Initiation control regions or promoters that are useful to drive expression of the present mutant nitrilases in the desired host cell are numerous and familiar to those skilled in the art, including but not limited to CYC1, HIS3, GAL1, GAL10, ADH1, PGK, PHO5, GAPDH, ADC1, TRP1, URA3, LEU2, ENO, TPI (useful for expression in Saccharomyces); AOX1 (useful for expression in Pichia); and lac, trp, lPL, lPR, T7, tac, PBAD, npr, and trc (particularly useful for expression in Escherichia coli). Additional examples of promoters particularly suitable for driving expression in E. coli include, but are not limited to the tryptophan operon promoter Ptrp of E. coli, a lactose operon promoter Plac of E. coli, a Ptac promoter of E. coli, a phage lambda right promoter PR, a phage lambda left promoter PL, a T7 promoter, and a promoter of the GAP gene from Pichia pastoris, or is at least one promoter isolated from the group of microorganisms selected from the group consisting of Comamonas, Corynebacterium, Brevibacterium, Rhodococcus, Azotobacter, Citrobacter, Enterobacter, Clostridium, Klebsiella, Salmonella, Lactobacillus, Aspergillus, Saccharomyces, Pichia, Zygosaccharomyces, Kluyveromyces, Candida, Hansenula, Dunaliella, Debaryomyces, Mucor, Torulopsis, Methylobacteria, Bacillus, Escherichia, Pseudomonas, Rhizobium, and Streptomyces.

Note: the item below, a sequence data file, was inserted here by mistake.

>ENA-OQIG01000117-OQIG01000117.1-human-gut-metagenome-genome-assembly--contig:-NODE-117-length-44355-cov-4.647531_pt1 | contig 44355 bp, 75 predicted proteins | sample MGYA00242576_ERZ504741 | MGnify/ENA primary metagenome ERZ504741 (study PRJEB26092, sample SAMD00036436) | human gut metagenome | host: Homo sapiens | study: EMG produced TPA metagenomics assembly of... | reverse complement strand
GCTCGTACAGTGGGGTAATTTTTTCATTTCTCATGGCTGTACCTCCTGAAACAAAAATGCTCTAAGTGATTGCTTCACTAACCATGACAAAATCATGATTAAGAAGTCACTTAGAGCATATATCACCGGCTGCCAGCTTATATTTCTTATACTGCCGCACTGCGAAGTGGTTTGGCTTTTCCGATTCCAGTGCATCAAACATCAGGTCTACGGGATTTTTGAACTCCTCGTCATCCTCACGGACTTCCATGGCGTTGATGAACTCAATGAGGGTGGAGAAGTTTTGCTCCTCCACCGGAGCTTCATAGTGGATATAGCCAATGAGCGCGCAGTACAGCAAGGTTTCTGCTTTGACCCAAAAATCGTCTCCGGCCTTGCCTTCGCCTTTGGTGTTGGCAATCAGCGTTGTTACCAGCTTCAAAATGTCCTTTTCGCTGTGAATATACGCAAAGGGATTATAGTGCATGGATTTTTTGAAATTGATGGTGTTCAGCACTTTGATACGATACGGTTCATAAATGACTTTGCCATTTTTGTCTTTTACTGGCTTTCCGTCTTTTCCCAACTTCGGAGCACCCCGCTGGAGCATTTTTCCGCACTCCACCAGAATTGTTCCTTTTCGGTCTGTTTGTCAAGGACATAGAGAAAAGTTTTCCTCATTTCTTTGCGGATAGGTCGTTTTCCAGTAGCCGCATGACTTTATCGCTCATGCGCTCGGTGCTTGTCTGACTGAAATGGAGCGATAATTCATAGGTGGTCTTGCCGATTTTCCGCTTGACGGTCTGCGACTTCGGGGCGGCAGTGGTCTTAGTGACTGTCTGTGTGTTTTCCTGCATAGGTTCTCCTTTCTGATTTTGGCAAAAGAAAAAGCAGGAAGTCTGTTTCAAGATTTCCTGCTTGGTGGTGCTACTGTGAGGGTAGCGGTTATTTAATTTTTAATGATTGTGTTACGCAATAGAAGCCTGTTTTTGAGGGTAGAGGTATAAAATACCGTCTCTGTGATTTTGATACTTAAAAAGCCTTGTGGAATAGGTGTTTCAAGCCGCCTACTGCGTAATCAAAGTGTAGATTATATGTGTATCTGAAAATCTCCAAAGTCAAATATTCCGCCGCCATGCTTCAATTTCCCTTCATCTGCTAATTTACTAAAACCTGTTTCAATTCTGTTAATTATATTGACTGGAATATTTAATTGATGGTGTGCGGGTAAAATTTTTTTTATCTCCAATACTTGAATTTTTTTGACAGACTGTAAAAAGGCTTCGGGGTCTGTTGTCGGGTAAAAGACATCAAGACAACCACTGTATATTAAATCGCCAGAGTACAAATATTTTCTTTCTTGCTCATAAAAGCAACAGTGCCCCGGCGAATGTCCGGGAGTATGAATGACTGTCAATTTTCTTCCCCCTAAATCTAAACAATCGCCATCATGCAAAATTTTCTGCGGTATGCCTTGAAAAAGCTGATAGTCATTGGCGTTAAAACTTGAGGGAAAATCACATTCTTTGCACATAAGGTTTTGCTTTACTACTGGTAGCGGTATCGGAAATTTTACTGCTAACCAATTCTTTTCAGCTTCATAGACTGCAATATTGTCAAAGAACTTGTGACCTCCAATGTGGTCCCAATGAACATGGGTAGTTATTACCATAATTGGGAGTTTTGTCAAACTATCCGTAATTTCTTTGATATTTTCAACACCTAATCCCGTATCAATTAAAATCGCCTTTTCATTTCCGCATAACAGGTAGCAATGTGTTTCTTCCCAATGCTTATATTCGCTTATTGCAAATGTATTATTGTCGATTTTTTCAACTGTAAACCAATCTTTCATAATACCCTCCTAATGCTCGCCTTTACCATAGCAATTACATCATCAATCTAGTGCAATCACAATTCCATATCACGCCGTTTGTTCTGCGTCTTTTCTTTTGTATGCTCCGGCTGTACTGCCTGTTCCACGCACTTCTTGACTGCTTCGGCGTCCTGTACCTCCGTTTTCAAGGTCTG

Termination control regions may also be derived from various genes native to the preferred hosts. Optionally, a termination site may be unnecessary; however, it is most preferred if included.

Additionally, the inserted genetic material may include a ribosome binding site. The ribosome binding site may be from a phage lambda CII gene or is selected from the group consisting of ribosome binding sites from a gene of Comamonas, Corynebacterium, Brevibacterium, Rhodococcus, Azotobacter, Citrobacter, Enterobacter, Clostridium, Klebsiella, Salmonella, Lactobacillus, Aspergillus, Saccharomyces, Zygosaccharomyces, Pichia, Kluyveromyces, Candida, Hansenula, Dunaliella, Debaryomyces, Mucor, Torulopsis, Methylobacteria, Bacillus, Escherichia, Pseudomonas, Rhizobium, and Streptomyces.